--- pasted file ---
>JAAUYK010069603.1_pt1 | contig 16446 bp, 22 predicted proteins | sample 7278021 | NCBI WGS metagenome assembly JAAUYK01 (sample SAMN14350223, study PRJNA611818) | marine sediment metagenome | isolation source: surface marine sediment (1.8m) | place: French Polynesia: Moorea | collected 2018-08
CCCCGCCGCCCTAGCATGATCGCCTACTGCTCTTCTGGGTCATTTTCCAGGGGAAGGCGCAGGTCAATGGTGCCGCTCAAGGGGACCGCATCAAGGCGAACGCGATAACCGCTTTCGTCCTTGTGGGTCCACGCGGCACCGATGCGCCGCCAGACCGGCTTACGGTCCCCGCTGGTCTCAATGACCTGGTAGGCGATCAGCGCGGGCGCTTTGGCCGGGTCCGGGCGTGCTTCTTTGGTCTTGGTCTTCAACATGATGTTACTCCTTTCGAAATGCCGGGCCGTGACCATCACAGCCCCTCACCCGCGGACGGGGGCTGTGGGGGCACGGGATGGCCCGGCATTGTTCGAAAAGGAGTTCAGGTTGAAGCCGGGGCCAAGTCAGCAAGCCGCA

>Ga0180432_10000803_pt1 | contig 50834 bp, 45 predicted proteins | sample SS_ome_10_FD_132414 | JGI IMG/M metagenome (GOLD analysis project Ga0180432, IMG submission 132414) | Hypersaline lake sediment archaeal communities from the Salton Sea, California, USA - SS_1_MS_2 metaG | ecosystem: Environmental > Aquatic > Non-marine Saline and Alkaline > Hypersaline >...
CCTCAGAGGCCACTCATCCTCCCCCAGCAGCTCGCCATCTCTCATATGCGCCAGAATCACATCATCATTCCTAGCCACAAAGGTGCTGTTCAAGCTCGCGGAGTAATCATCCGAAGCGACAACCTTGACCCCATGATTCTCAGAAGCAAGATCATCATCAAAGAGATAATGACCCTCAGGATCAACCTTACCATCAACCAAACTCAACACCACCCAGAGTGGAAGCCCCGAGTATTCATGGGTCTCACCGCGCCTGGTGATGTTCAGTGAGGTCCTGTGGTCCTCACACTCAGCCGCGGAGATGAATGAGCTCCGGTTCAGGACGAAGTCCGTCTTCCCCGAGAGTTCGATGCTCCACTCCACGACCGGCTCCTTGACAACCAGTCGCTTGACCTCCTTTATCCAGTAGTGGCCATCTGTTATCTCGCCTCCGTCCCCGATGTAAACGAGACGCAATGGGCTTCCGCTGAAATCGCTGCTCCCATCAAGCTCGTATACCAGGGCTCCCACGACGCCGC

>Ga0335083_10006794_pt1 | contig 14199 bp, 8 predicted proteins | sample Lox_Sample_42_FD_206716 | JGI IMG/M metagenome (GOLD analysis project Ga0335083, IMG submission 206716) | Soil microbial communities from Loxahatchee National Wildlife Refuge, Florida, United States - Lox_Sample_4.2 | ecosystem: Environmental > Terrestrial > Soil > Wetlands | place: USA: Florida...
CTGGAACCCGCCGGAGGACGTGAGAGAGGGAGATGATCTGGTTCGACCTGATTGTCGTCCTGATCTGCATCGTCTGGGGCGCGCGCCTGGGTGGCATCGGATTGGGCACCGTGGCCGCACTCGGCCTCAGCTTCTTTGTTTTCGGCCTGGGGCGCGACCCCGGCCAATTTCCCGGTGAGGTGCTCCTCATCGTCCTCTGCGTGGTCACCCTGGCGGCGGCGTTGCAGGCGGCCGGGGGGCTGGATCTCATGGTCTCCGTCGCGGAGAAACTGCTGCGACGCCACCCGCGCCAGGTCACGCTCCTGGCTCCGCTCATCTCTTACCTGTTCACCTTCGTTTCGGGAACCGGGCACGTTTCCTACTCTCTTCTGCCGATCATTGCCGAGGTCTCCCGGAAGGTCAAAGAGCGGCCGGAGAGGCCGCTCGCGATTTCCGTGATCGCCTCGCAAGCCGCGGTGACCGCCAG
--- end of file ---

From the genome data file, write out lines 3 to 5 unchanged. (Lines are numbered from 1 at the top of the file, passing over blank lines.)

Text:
>Ga0180432_10000803_pt1 | contig 50834 bp, 45 predicted proteins | sample SS_ome_10_FD_132414 | JGI IMG/M metagenome (GOLD analysis project Ga0180432, IMG submission 132414) | Hypersaline lake sediment archaeal communities from the Salton Sea, California, USA - SS_1_MS_2 metaG | ecosystem: Environmental > Aquatic > Non-marine Saline and Alkaline > Hypersaline >...
CCTCAGAGGCCACTCATCCTCCCCCAGCAGCTCGCCATCTCTCATATGCGCCAGAATCACATCATCATTCCTAGCCACAAAGGTGCTGTTCAAGCTCGCGGAGTAATCATCCGAAGCGACAACCTTGACCCCATGATTCTCAGAAGCAAGATCATCATCAAAGAGATAATGACCCTCAGGATCAACCTTACCATCAACCAAACTCAACACCACCCAGAGTGGAAGCCCCGAGTATTCATGGGTCTCACCGCGCCTGGTGATGTTCAGTGAGGTCCTGTGGTCCTCACACTCAGCCGCGGAGATGAATGAGCTCCGGTTCAGGACGAAGTCCGTCTTCCCCGAGAGTTCGATGCTCCACTCCACGACCGGCTCCTTGACAACCAGTCGCTTGACCTCCTTTATCCAGTAGTGGCCATCTGTTATCTCGCCTCCGTCCCCGATGTAAACGAGACGCAATGGGCTTCCGCTGAAATCGCTGCTCCCATCAAGCTCGTATACCAGGGCTCCCACGACGCCGC

>Ga0335083_10006794_pt1 | contig 14199 bp, 8 predicted proteins | sample Lox_Sample_42_FD_206716 | JGI IMG/M metagenome (GOLD analysis project Ga0335083, IMG submission 206716) | Soil microbial communities from Loxahatchee National Wildlife Refuge, Florida, United States - Lox_Sample_4.2 | ecosystem: Environmental > Terrestrial > Soil > Wetlands | place: USA: Florida...